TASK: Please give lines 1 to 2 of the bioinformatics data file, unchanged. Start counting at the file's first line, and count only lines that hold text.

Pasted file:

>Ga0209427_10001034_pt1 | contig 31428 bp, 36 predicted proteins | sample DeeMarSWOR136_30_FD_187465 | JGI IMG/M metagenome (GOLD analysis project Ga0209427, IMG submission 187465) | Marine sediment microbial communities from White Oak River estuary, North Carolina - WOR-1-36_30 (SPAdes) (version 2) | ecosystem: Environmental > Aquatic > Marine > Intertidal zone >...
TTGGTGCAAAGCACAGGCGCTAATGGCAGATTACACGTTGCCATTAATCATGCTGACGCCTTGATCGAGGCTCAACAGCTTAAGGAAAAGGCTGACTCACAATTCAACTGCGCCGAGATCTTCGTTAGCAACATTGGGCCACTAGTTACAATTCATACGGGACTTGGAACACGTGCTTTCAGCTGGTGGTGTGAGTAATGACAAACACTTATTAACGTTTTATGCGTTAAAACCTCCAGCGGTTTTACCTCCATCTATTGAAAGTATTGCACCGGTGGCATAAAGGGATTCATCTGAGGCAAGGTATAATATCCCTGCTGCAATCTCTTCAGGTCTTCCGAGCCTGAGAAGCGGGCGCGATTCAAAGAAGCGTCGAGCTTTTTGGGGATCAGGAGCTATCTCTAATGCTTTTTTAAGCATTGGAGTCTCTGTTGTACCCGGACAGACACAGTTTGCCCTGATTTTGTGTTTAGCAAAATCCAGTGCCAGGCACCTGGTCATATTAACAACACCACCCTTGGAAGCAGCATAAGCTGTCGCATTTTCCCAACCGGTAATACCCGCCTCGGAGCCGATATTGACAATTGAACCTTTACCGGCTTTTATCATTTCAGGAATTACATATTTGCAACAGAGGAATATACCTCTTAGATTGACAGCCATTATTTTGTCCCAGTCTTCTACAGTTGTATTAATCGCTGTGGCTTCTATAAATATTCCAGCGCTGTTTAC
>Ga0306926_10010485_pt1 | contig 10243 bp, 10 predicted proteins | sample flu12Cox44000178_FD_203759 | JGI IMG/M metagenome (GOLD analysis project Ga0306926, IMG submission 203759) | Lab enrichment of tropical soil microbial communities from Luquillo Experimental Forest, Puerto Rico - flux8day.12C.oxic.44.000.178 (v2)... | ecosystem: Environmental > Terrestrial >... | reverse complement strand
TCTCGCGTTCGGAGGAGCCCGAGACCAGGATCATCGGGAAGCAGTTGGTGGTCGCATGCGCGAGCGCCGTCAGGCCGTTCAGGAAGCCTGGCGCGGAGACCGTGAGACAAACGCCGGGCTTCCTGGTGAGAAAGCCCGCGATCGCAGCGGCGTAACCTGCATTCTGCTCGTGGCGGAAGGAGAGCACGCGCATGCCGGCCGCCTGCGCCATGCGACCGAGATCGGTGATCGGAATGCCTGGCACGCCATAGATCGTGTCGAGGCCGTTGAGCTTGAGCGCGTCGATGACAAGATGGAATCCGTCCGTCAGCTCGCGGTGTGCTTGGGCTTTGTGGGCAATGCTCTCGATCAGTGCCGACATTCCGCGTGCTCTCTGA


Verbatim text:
>Ga0209427_10001034_pt1 | contig 31428 bp, 36 predicted proteins | sample DeeMarSWOR136_30_FD_187465 | JGI IMG/M metagenome (GOLD analysis project Ga0209427, IMG submission 187465) | Marine sediment microbial communities from White Oak River estuary, North Carolina - WOR-1-36_30 (SPAdes) (version 2) | ecosystem: Environmental > Aquatic > Marine > Intertidal zone >...
TTGGTGCAAAGCACAGGCGCTAATGGCAGATTACACGTTGCCATTAATCATGCTGACGCCTTGATCGAGGCTCAACAGCTTAAGGAAAAGGCTGACTCACAATTCAACTGCGCCGAGATCTTCGTTAGCAACATTGGGCCACTAGTTACAATTCATACGGGACTTGGAACACGTGCTTTCAGCTGGTGGTGTGAGTAATGACAAACACTTATTAACGTTTTATGCGTTAAAACCTCCAGCGGTTTTACCTCCATCTATTGAAAGTATTGCACCGGTGGCATAAAGGGATTCATCTGAGGCAAGGTATAATATCCCTGCTGCAATCTCTTCAGGTCTTCCGAGCCTGAGAAGCGGGCGCGATTCAAAGAAGCGTCGAGCTTTTTGGGGATCAGGAGCTATCTCTAATGCTTTTTTAAGCATTGGAGTCTCTGTTGTACCCGGACAGACACAGTTTGCCCTGATTTTGTGTTTAGCAAAATCCAGTGCCAGGCACCTGGTCATATTAACAACACCACCCTTGGAAGCAGCATAAGCTGTCGCATTTTCCCAACCGGTAATACCCGCCTCGGAGCCGATATTGACAATTGAACCTTTACCGGCTTTTATCATTTCAGGAATTACATATTTGCAACAGAGGAATATACCTCTTAGATTGACAGCCATTATTTTGTCCCAGTCTTCTACAGTTGTATTAATCGCTGTGGCTTCTATAAATATTCCAGCGCTGTTTAC